We were just on tour, and I was like, "Bro, can you imagine if we were scoring blah blah blah right now?" And he's like, "Oh my god." Opposed to going to perform for a bunch of people. It's like, yo, we do what we love. Our vision – there's no ceiling on our vision. For a lot of career composers – and this is not no diss to them at all – they don't look as far as we do, as far as what we want to be at the end of the day. Our legacy.

FRANNIE: Yeah. So how do you respond to the argument that some miscommunication or tension that might be felt is more about your conversational style or the way that you are in these meetings or whatever? Because just speaking – I'm not talking about race right now, but in my experience, people spent a lot of time telling me that it was more about my tone or the way I approached a phone call or whatever that was preventing me from achieving my vision or pushing forward an idea that they were sleeping on. And I have come to believe that that was all – all of that shit was a lie, that it was never about my tone or the way I approached a phone call or whatever. That that was just cover for something else. But I do think it's important to challenge that argument head on.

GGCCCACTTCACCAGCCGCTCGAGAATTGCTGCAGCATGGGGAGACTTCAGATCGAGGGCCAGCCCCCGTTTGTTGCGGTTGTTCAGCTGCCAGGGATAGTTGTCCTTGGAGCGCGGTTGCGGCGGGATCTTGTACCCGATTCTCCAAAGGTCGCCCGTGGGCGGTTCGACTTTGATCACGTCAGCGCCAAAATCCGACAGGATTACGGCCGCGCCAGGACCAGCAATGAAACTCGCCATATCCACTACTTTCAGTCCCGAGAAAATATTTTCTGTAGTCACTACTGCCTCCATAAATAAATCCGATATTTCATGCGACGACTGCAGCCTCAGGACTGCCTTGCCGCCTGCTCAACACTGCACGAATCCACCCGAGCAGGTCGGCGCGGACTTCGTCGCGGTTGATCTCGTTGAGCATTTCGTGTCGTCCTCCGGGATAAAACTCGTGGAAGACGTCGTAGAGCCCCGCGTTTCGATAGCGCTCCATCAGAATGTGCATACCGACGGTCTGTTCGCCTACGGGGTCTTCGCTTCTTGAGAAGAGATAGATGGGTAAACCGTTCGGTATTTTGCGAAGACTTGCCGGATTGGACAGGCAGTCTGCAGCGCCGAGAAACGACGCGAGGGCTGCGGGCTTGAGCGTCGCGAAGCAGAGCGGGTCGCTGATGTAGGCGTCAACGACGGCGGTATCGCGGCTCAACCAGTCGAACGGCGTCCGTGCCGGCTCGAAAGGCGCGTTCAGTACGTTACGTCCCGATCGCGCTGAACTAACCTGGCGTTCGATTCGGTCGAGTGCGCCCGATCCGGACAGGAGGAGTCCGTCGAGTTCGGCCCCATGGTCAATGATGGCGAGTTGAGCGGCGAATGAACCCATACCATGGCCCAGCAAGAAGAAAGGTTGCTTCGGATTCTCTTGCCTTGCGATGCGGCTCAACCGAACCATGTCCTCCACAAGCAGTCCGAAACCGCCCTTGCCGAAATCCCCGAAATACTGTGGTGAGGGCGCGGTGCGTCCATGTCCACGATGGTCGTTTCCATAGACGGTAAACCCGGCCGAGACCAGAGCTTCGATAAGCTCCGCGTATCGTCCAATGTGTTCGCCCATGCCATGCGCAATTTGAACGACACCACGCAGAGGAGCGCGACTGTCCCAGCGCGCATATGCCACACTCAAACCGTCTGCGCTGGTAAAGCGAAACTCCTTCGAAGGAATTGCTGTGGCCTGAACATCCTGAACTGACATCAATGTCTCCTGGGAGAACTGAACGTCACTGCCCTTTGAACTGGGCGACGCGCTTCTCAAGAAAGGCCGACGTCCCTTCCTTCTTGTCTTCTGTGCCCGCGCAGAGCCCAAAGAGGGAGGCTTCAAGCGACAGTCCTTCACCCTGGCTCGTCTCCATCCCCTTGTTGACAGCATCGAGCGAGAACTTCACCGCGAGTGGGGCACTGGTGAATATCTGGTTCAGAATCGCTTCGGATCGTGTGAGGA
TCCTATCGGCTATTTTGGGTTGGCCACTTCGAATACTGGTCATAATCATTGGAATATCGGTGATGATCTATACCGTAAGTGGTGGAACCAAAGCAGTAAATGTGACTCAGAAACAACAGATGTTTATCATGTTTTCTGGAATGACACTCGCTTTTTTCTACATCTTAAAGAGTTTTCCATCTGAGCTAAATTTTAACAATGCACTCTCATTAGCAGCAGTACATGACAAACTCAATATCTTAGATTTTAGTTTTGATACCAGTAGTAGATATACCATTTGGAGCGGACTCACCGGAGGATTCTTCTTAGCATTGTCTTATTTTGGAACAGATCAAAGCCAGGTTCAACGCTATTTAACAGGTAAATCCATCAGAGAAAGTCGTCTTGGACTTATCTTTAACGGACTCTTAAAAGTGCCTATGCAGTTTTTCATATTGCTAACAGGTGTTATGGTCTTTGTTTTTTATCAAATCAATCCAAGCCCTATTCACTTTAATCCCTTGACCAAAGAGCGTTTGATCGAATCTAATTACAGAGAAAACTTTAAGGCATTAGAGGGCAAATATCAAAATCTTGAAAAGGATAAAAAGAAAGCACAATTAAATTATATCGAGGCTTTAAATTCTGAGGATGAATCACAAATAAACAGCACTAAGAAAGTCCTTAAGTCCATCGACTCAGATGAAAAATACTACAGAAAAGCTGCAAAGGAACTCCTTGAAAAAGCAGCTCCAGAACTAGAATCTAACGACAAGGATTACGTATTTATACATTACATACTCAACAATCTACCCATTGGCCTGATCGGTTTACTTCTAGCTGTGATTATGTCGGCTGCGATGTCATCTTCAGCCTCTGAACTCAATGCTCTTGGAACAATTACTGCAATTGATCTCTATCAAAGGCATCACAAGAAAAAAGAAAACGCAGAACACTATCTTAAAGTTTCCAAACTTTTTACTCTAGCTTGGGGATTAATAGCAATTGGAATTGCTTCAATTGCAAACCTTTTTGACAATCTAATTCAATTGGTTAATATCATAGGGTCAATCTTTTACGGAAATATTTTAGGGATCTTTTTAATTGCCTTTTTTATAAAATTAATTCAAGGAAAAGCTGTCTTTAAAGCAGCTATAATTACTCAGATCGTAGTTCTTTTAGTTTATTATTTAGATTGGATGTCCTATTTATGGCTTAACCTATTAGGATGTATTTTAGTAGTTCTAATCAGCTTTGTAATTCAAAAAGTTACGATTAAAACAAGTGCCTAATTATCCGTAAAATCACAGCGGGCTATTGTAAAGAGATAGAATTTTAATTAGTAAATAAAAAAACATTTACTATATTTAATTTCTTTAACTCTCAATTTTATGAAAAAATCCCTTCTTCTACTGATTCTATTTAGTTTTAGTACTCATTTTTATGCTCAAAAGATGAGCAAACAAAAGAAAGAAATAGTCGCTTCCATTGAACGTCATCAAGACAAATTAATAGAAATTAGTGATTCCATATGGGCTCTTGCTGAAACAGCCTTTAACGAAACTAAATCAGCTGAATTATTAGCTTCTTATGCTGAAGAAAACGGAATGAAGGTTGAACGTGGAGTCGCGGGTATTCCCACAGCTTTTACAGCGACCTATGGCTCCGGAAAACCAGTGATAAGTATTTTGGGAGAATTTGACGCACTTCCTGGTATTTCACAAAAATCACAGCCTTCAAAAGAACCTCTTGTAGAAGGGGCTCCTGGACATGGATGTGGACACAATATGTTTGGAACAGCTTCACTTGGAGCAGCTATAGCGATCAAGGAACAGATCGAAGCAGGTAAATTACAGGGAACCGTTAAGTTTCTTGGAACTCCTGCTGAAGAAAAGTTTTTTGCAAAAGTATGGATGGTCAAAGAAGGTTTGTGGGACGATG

ADRIAN YOUNGE: Well, you're a very smart, intelligent woman, so you will be discriminated for that. I know you have been discriminated for that. So that's just a part of the life that we're in right now. There's going to be certain things that happen because people may be afraid of you for whatever reason. 

And it's not to say that you can't say something that offends somebody or I can't say something that offends somebody, but the thing is I really am a firm believer in whatever's supposed to happen is just going to happen anyway. So if there's somebody that rubs Ali wrong, I know Ali's a hella nice guy. I don't work with those people that rub him wrong, same thing with me. So we're not chasing things. If somebody's not feeling us for some reason, yo, it's super cool. It's really OK.